Categorized | Projects, The Past

A Series on Log House Building #2



Cabin is loaded

 A neighbor  had a large dowelling machine that they had just made.We asked them to make the round logs for this cabin. The logs were grooved out on one side and stacked one on the other. Then very long bolts were run from the top of the wall to the bottom. A nut on the end of each bolt made it possible for us to later tighten the log walls as it dried.

The chimney and windows were put in after we set it at it’s intended site. We were in a huge hurry to get it moved. We had sold our former place and needed somewhere to live, but also it had started raining. Where we were going there was only a new dirt road into the property.We weren’t sure that we would be able to get in and get it off if it got too wet!


It was a nerve-racking and exciting moving adventure. We had it built on a solid metal skid so we could just back under it. When we arrived at our destination there were piling already in place. We just back in between them, put blocks under the edges of the cabin and drove away. Hubby barely got the truck out from under it as it had become slick as snot already. 



Cabin doorway

There was cupboards to put in. We coated the walls with linseed oil on the inside and Sikkens Stain on the outside.  After that I had the gruelling job of chinking with a Log House Chinking that comes in a pail and is so messy! I got smarter later on and got a proper application gun for it that helped when I did our current log home.    



inside-of-cabinEverything fit in as planned, but there wasn’t an inch to spare anywhere. The white spot in the dark window is a full moon at night. I had my plants hanging everywhere so it was quite a jungle!

It was cozy and warm right through the winter. I was snug as a bug in a rug.



The Kitchen

We brought water from town in a tank in the back of our truck, put a sump pump in it with a hose leading through the doorway. The shiny insulated tank you see on the counter top near the door is the container we filled with the water. On the bottom was the hose with a tap so that I could run water to the sink oor elsewhere. Under the bottom of the sink was a 5 gallon bucket that the grey sink water ran into too. Then I ran it outside to dump it. That was my ‘running’ water.

It obvious now that we think outside of the box, huh?!



To go to the beginning in this series click here.

To go to the next in this series click here.

Be a friend by sharing...Share on TumblrShare on StumbleUponShare on RedditPin on PinterestPrint this pageShare on LinkedInShare on Google+Flattr the authorTweet about this on TwitterEmail this to someoneDigg thisBuffer this pageShare on Facebook

8 Responses to “A Series on Log House Building #2”

  1. Naomi says:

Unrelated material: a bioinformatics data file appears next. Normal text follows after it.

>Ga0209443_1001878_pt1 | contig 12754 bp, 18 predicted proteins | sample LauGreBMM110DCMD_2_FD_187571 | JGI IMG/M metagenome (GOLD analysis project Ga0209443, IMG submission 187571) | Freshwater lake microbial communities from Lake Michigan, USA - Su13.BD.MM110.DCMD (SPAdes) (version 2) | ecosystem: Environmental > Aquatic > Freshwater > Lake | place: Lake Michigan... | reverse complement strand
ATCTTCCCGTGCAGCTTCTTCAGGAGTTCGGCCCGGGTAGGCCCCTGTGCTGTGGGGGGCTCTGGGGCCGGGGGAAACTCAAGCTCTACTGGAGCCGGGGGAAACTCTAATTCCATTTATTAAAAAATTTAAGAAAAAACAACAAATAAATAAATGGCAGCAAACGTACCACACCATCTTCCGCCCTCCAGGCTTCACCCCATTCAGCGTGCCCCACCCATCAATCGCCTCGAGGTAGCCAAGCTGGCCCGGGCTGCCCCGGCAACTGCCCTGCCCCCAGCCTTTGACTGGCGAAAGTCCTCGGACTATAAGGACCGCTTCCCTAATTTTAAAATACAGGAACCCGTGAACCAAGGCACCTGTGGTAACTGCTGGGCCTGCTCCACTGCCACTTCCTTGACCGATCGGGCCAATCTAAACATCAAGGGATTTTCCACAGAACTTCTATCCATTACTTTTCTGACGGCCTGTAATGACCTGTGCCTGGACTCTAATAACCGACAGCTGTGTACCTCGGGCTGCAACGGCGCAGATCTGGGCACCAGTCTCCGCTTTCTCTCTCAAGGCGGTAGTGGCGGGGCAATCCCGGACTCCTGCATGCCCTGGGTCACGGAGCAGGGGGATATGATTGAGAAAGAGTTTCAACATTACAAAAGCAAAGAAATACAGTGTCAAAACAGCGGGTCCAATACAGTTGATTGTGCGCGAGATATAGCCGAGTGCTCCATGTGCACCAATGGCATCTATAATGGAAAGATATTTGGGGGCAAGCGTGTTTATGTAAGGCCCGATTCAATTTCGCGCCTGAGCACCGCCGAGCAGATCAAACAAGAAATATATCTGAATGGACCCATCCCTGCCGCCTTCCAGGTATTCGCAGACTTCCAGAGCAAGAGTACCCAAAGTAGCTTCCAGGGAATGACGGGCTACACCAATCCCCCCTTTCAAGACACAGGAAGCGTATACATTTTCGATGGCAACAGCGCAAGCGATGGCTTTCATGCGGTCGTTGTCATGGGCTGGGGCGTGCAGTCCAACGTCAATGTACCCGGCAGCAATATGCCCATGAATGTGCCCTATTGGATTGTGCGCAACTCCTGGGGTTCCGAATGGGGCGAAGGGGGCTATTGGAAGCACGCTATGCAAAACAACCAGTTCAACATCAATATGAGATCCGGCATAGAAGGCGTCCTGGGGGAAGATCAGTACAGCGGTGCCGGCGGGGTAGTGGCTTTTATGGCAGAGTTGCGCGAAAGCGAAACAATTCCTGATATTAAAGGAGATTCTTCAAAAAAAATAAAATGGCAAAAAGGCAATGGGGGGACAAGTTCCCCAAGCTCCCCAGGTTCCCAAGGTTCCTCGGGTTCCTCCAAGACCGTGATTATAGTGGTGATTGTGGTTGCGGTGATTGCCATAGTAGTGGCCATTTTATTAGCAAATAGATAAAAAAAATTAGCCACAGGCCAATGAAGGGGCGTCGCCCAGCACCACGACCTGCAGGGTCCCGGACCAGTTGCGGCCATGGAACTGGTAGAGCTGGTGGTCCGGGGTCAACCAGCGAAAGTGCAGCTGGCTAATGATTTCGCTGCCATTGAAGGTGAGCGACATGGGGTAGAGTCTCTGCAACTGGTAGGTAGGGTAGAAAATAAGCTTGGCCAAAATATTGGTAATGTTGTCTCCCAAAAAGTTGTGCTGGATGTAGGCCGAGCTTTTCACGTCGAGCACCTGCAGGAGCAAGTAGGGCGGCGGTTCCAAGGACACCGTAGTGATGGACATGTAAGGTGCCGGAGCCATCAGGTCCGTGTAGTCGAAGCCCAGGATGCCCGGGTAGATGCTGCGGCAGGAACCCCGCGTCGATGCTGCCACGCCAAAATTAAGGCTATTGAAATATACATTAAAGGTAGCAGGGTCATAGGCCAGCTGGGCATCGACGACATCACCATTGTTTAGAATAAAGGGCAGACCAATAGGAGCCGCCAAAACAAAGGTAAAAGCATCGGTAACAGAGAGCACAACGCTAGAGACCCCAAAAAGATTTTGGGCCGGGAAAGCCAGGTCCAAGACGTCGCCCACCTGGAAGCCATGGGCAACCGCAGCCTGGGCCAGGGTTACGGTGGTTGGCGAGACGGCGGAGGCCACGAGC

*Sigh* I remember running water when I was a kid. It’s not my fondest memory, but not because of the running involved. It was doing the dishes that was the real chore.
    How big was your tank of water and how often did you have to refill it?

    • sherry says:

      50 gallons I think and I figure that I filled it every 2 weeks. One becomes very frugal with the amount used. I’m going to add some details I just thought of thanks to you.

  2. Anna-Marie White says:

    Amazing, Sherry! I read this at least 4 times, zoomed in on all the pics and tried to figure out the floor plan. I can’t sort out where you put everything. I am blown away by all of it. What a gorgeous little cabin; I would LOVE LOVE LOVE to own one just like it and put it up at Dad’s place for a little place to come home to. What does it cost to build this? Any chance you could rough up a simple little pencil sketch to show how you got everything in there? You should show your photo to Tiny Homes online. I was so happy to hear how warm and cozy it was. Is that a propane style furnace in the corner? Were the walls warm too? Where is the bed?
    I can’t believe you chinked your cabins all by yourself. wowww

    • sherry says:

      I didn’t even have to use cow manure for the chinking :). Price would have been $25,000 to finish it inside and out 2002.The company only built that one for us and quit. Lucky us. Maybe I can figure out how to draw…hmmm. It was a tricky measuring thing.

  3. MichaelB says:

    I tried commenting on the first post but it says comments closed… huh?

    So do you have to sand the wood? Don’t you get splinters on the inside?

    • sherry says:

      I sanded the inside of out current house, but not on this small one. It was quite smooth after the dowelling process. I guess I never thought of running my hand up and down it to encourage any slivers. That being said there are flaws in the wood where a duster can get caught.

  4. MichaelB says:

    You should put a link back to your first post in this series and one to the next post.

    • sherry says:

      Thanks. I wish WordPress would make it easier to link to future posts. It all has to be done some day after it’s published. That makes it hard.I have a hard time keeping up with the present! :)


What do you think?